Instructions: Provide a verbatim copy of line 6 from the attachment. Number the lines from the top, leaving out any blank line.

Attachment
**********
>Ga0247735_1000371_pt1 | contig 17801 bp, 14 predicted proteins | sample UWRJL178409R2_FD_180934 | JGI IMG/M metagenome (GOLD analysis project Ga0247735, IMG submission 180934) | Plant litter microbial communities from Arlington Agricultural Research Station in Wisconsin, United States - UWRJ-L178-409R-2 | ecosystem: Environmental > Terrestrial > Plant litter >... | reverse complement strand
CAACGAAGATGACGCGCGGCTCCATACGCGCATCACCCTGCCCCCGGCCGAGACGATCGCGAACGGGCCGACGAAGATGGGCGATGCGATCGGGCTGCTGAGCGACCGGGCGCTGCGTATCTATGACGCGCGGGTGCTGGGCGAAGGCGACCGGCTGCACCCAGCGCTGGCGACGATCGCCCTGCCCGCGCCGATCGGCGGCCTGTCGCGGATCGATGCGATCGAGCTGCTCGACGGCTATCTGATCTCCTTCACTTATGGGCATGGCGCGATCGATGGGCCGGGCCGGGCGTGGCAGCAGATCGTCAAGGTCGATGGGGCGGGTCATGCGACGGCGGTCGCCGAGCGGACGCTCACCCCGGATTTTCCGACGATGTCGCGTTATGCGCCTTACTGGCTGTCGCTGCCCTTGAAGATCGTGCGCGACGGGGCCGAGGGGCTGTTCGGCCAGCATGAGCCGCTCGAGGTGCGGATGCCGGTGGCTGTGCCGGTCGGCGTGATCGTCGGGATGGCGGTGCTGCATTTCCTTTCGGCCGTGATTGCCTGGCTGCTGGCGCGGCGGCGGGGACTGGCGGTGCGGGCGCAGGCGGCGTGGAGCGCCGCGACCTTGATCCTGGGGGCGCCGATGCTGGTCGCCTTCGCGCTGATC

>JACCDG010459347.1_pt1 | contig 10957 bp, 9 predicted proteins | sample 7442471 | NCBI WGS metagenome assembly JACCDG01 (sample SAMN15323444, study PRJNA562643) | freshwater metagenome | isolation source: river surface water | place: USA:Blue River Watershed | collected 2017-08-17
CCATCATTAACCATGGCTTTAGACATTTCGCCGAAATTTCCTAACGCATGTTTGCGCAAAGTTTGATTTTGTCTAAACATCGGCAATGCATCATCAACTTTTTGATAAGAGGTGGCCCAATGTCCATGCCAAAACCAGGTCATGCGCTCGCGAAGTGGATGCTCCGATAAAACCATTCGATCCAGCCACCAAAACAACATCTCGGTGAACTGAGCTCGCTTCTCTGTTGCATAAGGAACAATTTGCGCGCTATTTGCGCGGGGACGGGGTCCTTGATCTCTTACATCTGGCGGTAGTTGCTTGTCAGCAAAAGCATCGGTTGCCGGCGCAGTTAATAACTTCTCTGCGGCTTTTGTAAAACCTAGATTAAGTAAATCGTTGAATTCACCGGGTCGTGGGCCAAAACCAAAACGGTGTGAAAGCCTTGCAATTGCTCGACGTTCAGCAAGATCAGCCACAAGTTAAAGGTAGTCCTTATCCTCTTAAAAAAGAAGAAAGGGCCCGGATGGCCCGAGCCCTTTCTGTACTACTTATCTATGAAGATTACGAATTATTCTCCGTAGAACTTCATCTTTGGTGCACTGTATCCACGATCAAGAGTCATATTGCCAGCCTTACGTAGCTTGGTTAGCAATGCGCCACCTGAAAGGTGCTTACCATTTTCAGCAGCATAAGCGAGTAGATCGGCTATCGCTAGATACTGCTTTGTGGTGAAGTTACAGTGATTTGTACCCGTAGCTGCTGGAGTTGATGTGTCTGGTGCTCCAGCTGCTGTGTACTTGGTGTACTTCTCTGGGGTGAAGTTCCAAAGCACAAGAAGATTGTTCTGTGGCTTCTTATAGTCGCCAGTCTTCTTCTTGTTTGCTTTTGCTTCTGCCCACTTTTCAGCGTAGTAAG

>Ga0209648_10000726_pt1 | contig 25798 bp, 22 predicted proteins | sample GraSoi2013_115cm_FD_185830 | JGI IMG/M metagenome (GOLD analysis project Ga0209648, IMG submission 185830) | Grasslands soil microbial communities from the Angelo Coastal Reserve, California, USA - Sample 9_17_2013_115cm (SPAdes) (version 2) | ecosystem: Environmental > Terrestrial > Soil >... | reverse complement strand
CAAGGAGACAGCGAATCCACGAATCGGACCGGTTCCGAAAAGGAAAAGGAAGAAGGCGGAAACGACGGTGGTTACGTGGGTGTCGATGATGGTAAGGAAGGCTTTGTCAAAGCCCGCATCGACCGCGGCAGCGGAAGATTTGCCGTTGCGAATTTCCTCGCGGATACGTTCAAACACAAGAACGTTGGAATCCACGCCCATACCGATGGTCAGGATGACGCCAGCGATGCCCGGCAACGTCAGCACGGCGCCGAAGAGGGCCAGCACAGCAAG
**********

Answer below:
CAAGGAGACAGCGAATCCACGAATCGGACCGGTTCCGAAAAGGAAAAGGAAGAAGGCGGAAACGACGGTGGTTACGTGGGTGTCGATGATGGTAAGGAAGGCTTTGTCAAAGCCCGCATCGACCGCGGCAGCGGAAGATTTGCCGTTGCGAATTTCCTCGCGGATACGTTCAAACACAAGAACGTTGGAATCCACGCCCATACCGATGGTCAGGATGACGCCAGCGATGCCCGGCAACGTCAGCACGGCGCCGAAGAGGGCCAGCACAGCAAG